ECRM is a really interesting trade show held annually in San Diego in August.  It’s unusual in a couple of ways.

(l. to r.)   Miguel Lugo of Park Street Imports, XXX of RaceTrac, Meridith May of Tasting Panel/Somm Journal, Steve Raye, Sam Lindsley Symon Restaurants

(l. to r.) Miguel Lugo of Park Street Imports, Joe Johnson of RaceTrac, Meridith May of Tasting Panel/Somm Journal, Steve Raye, Sam Lindsley Symon Restaurants

First, it’s different in terms of it being more like ProWein/Vinitaly/Vinexpo than WSWA.  By that I mean its focus is to connect on and off premise buyers, principally national and regional accounts, with sellers.  In this case sellers included importers, wineries, distilleries, multinational bev. alc. companies, generics/regional and country trade promotion agencies.

Second, the model is speed dating with individual pre-arranged meetings, in contrast to more traditional exhibit halls and walk around tasting events.

Those differences are critical to making ECRM one of the more productive trade shows I’ve seen.  Productivity measured in terms of serious buyers sitting down with serious sellers with the mutually understood and expressed interest in doing business.  “Random” and “Casual” are definitely not part of the lexicon here.  Everyone who attended was focused on specific business needs and an effort to understand and identify prospective partners.

The first question I fielded was in regard to technology that I’ve found most helpful for brands that want to have access to U.S. distribution.  Those of you who know me, know that I could do a solid 2 hrs. on just the access question alone.  Here though, my response was that technology is really just a tool, not an end in itself.  And what it is allowing is a tremendous shift in access to information and education in the industry.  The bottom line being  that technology has evened the playing field for small players to go toe-to-toe with the big boys.  Mastering social media, engagement, and dialog is significantly more powerful than traditional paid media budgets, and can create a competitive edge.  The better a brand understands, engages with and relates to their audience, the more powerful that audience can be in building a brand.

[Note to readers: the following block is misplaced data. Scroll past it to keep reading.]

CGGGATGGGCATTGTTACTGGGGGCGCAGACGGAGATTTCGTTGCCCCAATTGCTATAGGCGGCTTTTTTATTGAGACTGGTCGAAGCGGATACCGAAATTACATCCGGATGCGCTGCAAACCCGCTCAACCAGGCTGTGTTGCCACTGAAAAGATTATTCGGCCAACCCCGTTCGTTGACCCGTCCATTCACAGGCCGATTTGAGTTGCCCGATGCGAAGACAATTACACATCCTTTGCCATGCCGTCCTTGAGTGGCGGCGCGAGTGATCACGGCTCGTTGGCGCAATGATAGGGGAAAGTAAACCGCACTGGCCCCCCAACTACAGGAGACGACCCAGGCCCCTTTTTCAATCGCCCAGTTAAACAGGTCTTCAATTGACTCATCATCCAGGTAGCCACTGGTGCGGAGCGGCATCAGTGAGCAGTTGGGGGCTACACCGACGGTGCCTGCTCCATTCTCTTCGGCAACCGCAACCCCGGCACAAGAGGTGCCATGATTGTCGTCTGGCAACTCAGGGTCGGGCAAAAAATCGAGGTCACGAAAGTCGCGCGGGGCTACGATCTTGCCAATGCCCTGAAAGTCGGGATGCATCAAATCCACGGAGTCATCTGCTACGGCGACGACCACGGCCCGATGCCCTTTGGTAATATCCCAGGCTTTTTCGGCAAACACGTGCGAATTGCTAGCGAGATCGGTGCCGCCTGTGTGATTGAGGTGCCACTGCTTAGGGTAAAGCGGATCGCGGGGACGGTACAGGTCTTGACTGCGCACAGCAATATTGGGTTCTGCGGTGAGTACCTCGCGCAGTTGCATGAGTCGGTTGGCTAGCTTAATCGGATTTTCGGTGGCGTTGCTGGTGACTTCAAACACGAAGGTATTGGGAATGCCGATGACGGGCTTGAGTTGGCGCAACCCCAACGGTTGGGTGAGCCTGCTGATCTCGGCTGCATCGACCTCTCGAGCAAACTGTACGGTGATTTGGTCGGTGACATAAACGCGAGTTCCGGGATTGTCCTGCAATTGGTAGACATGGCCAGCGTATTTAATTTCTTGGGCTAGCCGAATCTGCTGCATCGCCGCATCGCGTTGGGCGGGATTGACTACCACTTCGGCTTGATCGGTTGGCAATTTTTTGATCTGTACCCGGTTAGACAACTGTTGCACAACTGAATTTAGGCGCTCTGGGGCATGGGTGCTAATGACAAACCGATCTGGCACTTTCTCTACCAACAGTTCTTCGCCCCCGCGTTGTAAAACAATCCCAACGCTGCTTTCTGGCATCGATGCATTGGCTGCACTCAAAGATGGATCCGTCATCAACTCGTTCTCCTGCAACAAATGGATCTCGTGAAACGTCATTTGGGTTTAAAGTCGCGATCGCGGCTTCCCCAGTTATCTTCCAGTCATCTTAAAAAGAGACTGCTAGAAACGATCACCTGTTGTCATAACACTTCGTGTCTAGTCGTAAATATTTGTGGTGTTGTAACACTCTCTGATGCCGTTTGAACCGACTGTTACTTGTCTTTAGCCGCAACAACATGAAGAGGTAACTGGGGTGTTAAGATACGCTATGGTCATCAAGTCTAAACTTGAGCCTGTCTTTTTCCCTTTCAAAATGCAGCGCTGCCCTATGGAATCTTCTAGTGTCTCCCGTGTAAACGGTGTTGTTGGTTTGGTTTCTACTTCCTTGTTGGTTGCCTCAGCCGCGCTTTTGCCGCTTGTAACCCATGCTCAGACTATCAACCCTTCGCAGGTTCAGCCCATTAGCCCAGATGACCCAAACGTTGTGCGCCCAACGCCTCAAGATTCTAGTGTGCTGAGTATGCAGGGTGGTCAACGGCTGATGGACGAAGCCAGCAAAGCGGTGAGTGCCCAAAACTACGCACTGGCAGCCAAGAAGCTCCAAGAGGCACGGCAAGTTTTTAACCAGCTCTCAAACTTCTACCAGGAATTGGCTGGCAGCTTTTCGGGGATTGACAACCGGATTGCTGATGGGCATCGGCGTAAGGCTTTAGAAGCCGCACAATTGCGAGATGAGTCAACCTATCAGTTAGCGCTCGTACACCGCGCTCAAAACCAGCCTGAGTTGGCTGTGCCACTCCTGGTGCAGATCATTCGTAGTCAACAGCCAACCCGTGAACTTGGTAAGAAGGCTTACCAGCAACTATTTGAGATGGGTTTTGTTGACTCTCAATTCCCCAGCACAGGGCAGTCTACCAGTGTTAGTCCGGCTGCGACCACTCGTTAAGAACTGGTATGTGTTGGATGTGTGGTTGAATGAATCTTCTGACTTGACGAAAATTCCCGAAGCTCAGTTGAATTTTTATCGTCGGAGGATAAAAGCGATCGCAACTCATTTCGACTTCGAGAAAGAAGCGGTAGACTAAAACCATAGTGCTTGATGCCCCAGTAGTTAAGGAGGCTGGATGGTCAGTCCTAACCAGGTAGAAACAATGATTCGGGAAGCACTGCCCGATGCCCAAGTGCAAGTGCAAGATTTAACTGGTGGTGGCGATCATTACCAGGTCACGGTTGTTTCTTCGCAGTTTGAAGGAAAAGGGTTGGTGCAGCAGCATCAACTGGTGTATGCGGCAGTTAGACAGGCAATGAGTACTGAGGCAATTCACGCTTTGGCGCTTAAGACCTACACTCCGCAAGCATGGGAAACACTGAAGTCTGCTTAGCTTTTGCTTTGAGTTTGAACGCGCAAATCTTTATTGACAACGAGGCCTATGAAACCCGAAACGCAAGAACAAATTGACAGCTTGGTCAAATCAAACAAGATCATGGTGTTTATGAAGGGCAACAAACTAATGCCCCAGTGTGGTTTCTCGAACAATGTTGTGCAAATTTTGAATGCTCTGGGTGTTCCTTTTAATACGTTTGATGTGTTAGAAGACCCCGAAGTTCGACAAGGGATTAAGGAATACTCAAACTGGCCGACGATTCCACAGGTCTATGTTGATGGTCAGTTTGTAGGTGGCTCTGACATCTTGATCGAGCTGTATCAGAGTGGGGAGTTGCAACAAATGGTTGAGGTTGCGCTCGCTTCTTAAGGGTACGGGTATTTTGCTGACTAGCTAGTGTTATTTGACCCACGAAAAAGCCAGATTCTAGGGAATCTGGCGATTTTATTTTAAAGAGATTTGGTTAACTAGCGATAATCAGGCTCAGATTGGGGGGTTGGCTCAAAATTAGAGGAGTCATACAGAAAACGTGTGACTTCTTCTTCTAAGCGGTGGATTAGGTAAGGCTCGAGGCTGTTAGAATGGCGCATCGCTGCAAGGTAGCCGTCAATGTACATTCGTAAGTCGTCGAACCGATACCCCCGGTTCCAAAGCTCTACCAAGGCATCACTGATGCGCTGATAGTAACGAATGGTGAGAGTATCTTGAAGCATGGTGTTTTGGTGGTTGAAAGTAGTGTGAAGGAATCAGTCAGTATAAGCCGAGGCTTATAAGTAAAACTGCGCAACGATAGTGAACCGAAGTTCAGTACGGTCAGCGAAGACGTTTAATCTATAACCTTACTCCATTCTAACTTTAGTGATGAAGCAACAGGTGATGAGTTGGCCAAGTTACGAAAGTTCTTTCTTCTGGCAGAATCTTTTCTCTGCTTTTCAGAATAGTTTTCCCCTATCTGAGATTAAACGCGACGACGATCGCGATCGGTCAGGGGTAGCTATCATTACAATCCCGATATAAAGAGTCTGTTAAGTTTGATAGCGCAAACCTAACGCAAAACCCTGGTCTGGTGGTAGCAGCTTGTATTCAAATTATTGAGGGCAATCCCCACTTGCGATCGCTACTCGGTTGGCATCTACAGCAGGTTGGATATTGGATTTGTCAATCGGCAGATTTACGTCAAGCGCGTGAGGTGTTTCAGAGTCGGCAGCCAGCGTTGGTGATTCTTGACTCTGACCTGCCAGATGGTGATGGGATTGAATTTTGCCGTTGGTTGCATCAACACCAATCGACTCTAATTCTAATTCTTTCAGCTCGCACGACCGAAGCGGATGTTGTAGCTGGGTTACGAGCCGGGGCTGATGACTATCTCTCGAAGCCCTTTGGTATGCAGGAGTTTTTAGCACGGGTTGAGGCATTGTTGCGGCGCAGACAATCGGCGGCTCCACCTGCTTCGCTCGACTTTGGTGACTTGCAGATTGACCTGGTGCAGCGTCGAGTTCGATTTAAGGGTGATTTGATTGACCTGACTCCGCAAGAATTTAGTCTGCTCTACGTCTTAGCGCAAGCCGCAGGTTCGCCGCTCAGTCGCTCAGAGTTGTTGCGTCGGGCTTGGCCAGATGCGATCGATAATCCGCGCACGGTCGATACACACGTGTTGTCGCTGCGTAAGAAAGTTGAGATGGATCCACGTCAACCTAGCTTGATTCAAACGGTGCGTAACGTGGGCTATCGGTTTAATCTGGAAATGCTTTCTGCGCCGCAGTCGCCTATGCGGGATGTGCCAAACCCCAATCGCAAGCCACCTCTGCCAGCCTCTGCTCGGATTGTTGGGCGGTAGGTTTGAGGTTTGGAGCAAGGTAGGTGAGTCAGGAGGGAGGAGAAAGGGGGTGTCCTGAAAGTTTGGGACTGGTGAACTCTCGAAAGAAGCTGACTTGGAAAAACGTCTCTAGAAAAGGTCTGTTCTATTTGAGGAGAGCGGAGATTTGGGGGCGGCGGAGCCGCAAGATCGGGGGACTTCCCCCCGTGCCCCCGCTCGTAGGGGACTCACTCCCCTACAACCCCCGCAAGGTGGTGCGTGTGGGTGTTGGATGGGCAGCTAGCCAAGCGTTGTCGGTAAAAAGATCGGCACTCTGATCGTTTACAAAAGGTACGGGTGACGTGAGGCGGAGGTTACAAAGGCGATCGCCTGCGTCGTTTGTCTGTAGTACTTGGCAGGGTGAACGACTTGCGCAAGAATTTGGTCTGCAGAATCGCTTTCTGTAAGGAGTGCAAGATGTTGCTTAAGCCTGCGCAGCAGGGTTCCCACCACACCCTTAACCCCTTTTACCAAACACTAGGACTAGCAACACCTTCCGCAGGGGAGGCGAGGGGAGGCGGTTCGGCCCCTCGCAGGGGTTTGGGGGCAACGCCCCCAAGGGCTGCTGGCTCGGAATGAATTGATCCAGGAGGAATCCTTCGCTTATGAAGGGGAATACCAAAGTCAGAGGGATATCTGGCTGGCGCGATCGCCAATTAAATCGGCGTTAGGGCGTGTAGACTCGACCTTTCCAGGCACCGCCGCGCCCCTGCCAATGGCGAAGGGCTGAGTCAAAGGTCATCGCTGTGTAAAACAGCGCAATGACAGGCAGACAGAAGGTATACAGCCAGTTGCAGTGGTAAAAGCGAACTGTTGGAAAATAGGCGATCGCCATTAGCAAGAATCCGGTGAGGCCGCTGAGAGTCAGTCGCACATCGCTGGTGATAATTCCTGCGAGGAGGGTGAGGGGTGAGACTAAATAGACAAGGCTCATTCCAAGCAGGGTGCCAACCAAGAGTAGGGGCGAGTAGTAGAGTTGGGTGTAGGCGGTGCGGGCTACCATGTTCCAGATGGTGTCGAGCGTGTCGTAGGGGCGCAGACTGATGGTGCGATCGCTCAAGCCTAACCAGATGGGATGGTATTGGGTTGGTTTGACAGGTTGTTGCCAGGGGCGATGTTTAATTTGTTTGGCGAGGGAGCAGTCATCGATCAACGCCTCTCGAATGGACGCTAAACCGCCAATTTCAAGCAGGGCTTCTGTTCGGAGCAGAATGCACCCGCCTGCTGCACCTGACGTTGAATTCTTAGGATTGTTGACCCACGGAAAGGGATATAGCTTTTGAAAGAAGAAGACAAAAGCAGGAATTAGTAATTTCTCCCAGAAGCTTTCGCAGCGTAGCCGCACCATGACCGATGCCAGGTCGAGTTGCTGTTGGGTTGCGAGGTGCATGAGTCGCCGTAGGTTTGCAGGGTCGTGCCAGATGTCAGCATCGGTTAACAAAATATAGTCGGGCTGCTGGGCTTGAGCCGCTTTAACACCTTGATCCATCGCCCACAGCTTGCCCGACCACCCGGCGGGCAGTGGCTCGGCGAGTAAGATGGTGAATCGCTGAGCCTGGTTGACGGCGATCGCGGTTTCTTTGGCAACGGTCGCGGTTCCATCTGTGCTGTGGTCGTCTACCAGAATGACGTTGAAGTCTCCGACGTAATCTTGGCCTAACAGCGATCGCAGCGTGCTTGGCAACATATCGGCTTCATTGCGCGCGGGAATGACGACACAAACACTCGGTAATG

Trade marketing was another subject the panel discussed, and one that we passionately promote as a competitive advantage for brands.  One key piece of advice we offer to new brands is to not market to empty shelves.  Getting distribution  in place is a critical first step before you can begin brand activation.  If you can come up with creative ways to link them together AND bring the trade into the equation, the results can be extraordinary.  We’re doing that right now with a new product called Singani 63 from Bolivia.  One of the key accomplishments to date is that we are on the drink menu at 36 off the 42 high visibility on-premise accounts we’re in distro at in NYC.  Places like PDT, Milk & Honey, Little Branch, Dream Downtown and SoHo Grand.

Equally important was finding out the POD that MAD…the Point of Difference that Makes a Difference.  It’s all built around the authenticity of a product with a totally unique flavor profile and back story that really resonates with mixologists and bartenders.  Couple that with the receptivity and interest in craft spirits, and a 500 year history providing authenticity, add a bit of the story of “Terroir” or sense of place for a spirit, and then present the brand to the trade in an interesting, engaging and creative way and you’ve got a recipe for success.  (It also helps to have an Academy Award winning director behind the brand functioning as creative director and copywriter)